TVA, the nation’s biggest government owned utility, attributed a 14.8 percent reduction in residential electricity consumption to the mild winter.15 TVA power sales in the fourth quarter of 2011 were cut by $260 million compared with the same quarter a year earlier. Electric demand in the residential sector is more sensitive to weather, than in the industrial sector.
Recent Corporate Announcements
On January 26, 2012, FirstEnergy Corporation announced plans to retire six older coal fired power plants in Ohio, Pennsylvania and Maryland, citing EPA’s mercury and air toxics standards as the cause. Other facts suggest that market conditions, combined with the remaining useful life of the plants, played a significant role in the company’s decision. Most of the retiring units are between 50 and 60 years old. They are all “merchant” power plants, whose financial performance is shaped by competitive power markets. FirstEnergy had already idled most of these units beginning in 2010 because of reduced demand for electricity and the need to reduce operating costs.
FirstEnergy’s prior decision to retire the units by September 1, 2012 suggests that market fundamentals led the company to reach the conclusion now, rather than closer to the date on which the company would need to comply with EPA’s mercury and air toxics rule (which is March 2015, at the earliest).
FirstEnergy has made similar decisions to retire older units in the past:
A second example is American Electric Power’s June 2011 announcements of coal plant retirements. While the EPA regulations were cited in the press release announcing the retirement of nearly 6,000 MW of coal plants, market dynamics and practical business decisions played an important role. AEP’s CEO had told financial analysts at an investor conference the prior week that those coal plants were “high cost plants” and “in fact, throughout I think almost all of 2009 those plants probably didn’t run 5% of the time because natural gas prices were such that they simply weren’t dispatching.
When we shut those down there will be some cost savings as well. And on balance we think that that’s the appropriate way to go not only to treat our customers but also to treat our shareholders near and long term with that small amount of the fleet going offline.” In 2007, AEP had signed a consent decree covering many power plants including all but one of the units in the 2011 retirement announcement;18 in that consent decree, relating to prior environmental litigation surrounding the plants, the company had already agreed to retire, retrofit or repower 4,500 MW of these plants.
Since issuing the final MATS rule, AEP has reported to investors that it has reduced its projected environmental compliance costs because of flexibility that EPA has provided in terms of the particular matter standards.19 AEP has also reduced its planned coal unit retirements. According to AEP CEO, Nicholas K. Akins:
[A]s we go through this process, we originally looked at 6,000 megawatts being retired. I think now itʹs 5200, since Big Sandy will stay online. But we also projected that we would replace that with about 1500 to 1800 megawatts of natural gas‐fired capacity, so if this fuel switching is going to continue to occur, weʹre going to retire units that are out of the market as quickly as we can. And then as far as replacement with natural gas facilities, thatʹll be primarily the fuel of choice for us, because in our eastern footprint, we never had that really before, but now we have substantial pipeline capability and the advent of the Utica and Marcellus shale has just dramatically changed the way we look at natural gas in the future. AEP management also told investors that the economic outlook in the 11 states where the company operates remains modest, with slight growth year‐over‐year expected in industrial and commercial sectors and flat residential load.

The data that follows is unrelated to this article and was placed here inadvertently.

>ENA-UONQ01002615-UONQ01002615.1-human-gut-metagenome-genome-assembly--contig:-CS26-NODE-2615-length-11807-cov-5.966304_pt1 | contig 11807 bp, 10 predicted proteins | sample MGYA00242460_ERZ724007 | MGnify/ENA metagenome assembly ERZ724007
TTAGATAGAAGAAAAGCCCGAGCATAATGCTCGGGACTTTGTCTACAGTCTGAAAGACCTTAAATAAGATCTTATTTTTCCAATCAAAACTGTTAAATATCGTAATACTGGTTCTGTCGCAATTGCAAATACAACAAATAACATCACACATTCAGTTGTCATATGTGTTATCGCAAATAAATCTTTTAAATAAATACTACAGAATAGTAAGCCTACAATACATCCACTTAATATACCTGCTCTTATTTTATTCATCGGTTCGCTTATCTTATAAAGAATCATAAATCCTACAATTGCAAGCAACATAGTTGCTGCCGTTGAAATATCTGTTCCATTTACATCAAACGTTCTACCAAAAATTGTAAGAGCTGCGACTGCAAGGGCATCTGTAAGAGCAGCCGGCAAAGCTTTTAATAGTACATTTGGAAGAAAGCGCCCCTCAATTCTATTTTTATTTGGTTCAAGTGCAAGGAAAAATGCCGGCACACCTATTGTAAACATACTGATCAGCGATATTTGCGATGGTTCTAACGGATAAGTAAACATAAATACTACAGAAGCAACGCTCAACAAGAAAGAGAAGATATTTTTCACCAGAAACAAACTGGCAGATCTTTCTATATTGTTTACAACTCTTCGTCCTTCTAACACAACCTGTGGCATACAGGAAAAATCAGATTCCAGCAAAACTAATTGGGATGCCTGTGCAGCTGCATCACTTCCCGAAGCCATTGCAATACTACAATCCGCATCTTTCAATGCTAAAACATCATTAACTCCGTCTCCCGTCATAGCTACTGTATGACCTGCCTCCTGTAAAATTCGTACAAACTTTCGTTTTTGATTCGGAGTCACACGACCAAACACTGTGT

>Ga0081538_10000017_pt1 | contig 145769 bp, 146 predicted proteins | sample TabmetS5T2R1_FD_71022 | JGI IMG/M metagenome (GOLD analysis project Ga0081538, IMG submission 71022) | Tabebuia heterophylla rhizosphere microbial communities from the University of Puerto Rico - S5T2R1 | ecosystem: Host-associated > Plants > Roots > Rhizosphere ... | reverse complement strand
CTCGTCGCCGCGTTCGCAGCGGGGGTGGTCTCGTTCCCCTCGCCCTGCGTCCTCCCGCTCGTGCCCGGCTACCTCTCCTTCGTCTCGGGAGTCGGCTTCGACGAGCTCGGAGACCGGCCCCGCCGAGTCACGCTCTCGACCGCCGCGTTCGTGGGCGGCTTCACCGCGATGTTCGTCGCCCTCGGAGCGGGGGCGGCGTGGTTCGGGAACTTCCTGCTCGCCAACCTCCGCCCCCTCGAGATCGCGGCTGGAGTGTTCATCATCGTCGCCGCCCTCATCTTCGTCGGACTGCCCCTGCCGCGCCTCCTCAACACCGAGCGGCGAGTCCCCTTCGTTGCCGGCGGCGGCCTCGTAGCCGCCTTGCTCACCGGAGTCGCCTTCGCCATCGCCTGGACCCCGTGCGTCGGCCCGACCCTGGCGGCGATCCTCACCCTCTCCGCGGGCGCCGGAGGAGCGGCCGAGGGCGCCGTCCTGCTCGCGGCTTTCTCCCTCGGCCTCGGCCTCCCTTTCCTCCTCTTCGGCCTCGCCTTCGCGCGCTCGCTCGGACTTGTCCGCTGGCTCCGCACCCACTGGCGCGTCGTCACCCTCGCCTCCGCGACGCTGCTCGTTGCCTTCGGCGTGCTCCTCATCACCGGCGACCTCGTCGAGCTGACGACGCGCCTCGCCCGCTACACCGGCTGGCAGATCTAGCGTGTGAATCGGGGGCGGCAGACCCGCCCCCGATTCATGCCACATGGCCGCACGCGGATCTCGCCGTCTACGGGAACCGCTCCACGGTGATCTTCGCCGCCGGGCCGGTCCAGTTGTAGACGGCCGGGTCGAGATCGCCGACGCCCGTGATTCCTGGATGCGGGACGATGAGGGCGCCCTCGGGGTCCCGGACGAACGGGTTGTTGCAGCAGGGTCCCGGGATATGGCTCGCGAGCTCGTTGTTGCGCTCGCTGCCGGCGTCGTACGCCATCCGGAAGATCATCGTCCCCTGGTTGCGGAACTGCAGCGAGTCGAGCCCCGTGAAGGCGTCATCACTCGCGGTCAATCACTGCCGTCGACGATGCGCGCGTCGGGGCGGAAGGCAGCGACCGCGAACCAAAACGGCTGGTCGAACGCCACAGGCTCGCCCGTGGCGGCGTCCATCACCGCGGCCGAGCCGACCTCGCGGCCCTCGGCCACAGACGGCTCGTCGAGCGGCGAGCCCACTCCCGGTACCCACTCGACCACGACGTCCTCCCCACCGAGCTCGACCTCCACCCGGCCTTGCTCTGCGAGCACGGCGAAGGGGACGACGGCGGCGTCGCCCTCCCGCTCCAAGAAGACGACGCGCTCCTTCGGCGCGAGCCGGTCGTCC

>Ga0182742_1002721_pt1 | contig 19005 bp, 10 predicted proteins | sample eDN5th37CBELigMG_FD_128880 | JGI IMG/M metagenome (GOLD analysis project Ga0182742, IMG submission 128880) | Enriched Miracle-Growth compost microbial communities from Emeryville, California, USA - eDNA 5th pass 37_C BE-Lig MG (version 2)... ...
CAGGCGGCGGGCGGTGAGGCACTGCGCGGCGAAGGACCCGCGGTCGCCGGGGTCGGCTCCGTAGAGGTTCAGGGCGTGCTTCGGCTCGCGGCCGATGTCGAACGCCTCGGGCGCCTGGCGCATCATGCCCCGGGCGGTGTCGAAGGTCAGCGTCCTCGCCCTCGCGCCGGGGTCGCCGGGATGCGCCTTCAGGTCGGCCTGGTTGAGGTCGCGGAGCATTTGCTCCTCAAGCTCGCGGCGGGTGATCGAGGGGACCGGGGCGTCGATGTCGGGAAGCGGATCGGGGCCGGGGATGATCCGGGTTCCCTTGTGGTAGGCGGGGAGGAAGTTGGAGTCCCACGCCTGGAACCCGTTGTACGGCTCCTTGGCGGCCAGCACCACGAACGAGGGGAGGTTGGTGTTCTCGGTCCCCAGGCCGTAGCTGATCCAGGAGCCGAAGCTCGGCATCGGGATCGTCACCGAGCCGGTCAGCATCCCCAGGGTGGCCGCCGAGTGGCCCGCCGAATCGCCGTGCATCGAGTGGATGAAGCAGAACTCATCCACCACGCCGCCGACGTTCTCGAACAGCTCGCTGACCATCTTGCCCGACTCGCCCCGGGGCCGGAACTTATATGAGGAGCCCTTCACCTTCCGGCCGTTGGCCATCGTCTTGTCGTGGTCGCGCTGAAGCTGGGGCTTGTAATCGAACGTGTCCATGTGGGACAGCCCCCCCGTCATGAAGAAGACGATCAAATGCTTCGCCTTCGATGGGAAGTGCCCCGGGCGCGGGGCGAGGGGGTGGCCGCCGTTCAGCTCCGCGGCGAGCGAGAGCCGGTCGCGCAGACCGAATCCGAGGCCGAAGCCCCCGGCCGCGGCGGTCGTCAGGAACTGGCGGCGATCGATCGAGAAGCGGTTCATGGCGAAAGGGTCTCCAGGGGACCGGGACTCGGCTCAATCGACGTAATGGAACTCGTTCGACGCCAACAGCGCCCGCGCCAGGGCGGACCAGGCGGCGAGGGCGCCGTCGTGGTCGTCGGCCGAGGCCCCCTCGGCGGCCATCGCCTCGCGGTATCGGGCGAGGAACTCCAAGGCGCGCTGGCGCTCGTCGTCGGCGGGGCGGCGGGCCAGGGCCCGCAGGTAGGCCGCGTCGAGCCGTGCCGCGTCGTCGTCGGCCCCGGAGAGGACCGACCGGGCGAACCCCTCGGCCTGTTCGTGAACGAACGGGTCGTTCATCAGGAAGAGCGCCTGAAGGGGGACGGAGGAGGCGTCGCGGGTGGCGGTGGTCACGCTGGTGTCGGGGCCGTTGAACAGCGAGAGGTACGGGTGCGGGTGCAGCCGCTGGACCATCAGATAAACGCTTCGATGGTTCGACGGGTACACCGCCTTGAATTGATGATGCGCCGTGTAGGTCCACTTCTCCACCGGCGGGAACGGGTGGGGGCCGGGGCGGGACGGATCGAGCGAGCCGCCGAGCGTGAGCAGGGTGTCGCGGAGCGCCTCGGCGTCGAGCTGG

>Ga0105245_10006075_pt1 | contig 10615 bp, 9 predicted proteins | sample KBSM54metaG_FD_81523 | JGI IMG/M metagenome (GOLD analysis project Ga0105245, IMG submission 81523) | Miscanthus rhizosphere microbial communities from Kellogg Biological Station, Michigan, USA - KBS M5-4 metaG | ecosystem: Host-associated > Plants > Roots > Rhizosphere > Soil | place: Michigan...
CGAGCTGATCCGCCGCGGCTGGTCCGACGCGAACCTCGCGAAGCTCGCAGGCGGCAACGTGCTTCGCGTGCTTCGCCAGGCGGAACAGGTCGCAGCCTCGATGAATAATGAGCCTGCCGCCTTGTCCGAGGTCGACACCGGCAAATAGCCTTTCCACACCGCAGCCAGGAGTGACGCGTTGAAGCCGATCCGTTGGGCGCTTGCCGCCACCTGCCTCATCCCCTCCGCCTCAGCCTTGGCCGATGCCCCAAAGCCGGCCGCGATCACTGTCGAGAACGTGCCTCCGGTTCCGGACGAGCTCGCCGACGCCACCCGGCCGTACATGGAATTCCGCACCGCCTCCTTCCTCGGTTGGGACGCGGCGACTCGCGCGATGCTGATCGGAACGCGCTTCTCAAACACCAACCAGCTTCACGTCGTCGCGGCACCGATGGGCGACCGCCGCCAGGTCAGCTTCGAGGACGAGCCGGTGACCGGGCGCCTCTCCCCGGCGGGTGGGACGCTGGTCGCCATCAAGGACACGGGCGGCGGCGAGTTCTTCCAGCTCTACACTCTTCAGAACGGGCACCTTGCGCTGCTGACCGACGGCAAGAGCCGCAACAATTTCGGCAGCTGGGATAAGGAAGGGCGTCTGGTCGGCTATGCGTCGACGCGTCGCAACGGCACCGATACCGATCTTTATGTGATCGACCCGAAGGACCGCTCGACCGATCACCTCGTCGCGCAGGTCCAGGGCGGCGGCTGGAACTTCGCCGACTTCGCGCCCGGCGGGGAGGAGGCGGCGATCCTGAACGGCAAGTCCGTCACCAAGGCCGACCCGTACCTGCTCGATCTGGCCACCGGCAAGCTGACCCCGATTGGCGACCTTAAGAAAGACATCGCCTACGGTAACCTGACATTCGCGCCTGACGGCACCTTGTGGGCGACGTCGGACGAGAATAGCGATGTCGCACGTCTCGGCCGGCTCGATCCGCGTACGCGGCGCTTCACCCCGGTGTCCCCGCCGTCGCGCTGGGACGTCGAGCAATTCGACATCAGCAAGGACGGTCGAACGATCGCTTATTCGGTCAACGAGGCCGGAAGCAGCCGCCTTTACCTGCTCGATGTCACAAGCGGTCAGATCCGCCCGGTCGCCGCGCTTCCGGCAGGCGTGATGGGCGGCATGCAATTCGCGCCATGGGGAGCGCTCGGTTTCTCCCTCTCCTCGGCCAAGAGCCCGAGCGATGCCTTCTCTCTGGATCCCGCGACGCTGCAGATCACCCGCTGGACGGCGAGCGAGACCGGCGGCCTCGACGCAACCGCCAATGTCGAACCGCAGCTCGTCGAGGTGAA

Conclusion – and Other Factors Affecting Coal Plant Economics
New environmental requirements can put financial pressures on coal plant operators, but power market fundamentals, and especially tightened gas‐to‐coal price differentials and lower electricity demand, have contributed significantly to the recent business decisions of some coal plant owners to retire some of their marginal plants. Many market observers report continued pressure on the coal fleet in the near term, at a minimum, due to these economic drivers.
The timing of particular power plant retirement decisions may be triggered by other factors that affect the circumstances of a particular plant or a particular company. For example, a plant with marginal economics due to fuel market pressures might be tipped into retirement at the point when the company faces a maintenance‐cycle milestone that would require a large investment just to keep the plant open for business. Similarly, a company might be facing more generalized workforce consolidation or labor‐agreement issues that contribute to the timing of closures of marginal plants. Companies sometimes time the announcements of closures to take advantage of tax opportunities or other matters affecting earnings in a particular financial reporting period. These triggers may not be as transparent as more obvious factors as lower output levels at and lower revenues received by certain plants, but they may affect the timing of some plant retirement events or announcements.